Umar: 634-644 CE

Before his death, Abu Bakr appointed Umar, another of the prophet’s father-in-laws, as his successor as caliph.  The appointment was not physically challenged by Sunni Muslims, but at the same time the appointment further deepened internal Sunni-Shi’ite divide.  Umar certainly carried on the Islamic offensive for territorial gains for the expanding Islamic state with conquests “in Syria, which he took from the Byzantines in 635. Damascus, an important city in Syria, fell to the Muslim forces that year, and Jerusalem - considered by Muslims, Christians, and Jews alike to be a holy city - followed in 637”[2].  Under Umar’s decade-long rule and the Islamic expansion of territory, which now spanned from Persia to Egypt, new tax systems, the Kharaj and Jizya, were introduced throughout the early empire.  While the Kharaj was a tax on agricultural lands, the Jizya was a tax aimed towards all non-Muslim subjects, subjects who enjoyed rights in exchange for taxation under the early Islamic empire, in order to fund the expanding empire.  Under Umar’s caliphate, Islamic expansion met fierce resistance in Persia.  In 644 CE, Umar was assassinated by a Persian Christian.  It would be a preview of future resistance.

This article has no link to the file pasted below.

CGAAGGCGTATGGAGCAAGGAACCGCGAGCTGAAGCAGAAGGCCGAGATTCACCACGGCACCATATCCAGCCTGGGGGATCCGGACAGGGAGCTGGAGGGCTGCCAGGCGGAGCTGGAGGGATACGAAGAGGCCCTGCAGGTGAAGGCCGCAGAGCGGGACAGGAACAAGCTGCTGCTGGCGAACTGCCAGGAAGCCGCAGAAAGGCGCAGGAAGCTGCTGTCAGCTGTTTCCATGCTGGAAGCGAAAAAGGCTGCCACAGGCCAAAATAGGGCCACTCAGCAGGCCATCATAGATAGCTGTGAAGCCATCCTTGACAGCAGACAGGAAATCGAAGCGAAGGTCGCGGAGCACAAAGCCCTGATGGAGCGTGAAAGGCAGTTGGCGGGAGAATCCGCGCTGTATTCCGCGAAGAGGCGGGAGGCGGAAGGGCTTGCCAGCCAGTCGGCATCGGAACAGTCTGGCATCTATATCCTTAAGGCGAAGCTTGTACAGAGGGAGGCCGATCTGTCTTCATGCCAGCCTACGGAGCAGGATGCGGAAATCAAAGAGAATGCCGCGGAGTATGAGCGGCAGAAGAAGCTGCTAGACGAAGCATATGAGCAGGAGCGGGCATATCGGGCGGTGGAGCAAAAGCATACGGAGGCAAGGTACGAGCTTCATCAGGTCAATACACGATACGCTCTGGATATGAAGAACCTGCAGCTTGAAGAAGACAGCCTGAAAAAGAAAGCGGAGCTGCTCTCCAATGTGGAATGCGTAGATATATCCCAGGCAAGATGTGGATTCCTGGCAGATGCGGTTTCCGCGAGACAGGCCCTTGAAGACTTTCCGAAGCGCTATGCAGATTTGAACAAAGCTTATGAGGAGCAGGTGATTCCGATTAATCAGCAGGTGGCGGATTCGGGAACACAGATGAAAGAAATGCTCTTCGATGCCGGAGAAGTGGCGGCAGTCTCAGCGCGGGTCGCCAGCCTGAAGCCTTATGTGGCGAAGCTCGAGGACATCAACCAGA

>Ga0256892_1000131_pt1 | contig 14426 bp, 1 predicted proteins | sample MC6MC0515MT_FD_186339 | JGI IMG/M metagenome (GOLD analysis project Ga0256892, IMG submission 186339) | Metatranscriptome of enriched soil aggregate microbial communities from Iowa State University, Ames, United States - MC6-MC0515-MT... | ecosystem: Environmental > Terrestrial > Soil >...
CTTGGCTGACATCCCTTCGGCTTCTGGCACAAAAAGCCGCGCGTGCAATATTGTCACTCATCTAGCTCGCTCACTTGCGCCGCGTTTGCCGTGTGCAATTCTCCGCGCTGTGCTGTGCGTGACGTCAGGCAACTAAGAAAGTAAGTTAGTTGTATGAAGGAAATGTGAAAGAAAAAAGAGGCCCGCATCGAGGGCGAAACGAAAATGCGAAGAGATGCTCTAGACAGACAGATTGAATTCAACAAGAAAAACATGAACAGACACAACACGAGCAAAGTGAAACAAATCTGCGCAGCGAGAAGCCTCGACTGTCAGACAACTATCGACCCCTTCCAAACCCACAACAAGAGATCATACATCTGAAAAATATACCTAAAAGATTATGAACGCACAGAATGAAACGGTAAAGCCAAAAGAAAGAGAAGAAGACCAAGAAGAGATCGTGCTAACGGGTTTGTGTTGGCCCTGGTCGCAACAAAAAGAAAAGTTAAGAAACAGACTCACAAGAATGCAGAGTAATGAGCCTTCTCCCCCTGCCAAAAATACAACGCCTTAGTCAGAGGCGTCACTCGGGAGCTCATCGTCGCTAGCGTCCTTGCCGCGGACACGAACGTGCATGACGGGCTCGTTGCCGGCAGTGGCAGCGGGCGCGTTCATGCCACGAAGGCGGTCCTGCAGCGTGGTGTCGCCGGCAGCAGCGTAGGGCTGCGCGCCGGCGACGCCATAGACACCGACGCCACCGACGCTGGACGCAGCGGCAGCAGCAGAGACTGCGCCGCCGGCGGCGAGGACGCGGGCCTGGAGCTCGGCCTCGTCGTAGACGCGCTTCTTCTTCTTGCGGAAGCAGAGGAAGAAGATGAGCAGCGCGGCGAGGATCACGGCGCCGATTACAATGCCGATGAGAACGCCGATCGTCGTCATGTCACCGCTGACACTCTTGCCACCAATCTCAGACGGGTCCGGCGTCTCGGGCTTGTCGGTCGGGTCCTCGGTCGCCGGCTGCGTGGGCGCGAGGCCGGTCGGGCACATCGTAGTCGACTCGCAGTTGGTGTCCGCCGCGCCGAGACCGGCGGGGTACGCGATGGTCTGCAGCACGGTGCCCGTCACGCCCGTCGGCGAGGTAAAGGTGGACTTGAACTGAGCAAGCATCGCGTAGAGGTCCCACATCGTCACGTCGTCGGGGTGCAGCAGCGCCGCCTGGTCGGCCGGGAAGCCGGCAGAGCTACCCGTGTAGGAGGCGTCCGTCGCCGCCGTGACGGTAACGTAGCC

Uthman: 644-656 CE

With the unforeseen murder of Umar, the third Caliph, Uthman, was selected by a council of elders.  As early forms of political imperialism can be seen in the Islamic expansion under Umar, the increase of political elements within the Islamic state continued under Uthman.  The expansion of the empire continued under Uthman, but not without internal strife and discontent.  Uthman was heavily criticized for the shrinking treasury of the empire, and also for attempting to consolidate the various scriptures of Quran lessons into one official state sanctioned Quran, which created strong suspicions of tampering with original passages in those scriptures.  In 656 CE, in similar fashion to Umar’s fate, Uthman was assassinated in his home by Egyptian rebels.   With the event of his murder, the caliphate passed to Ali, whom Shi’ite Muslims had believed was the rightful successor of Muhammad from the beginning, and instantly the Islamic world was ripped into internal strife.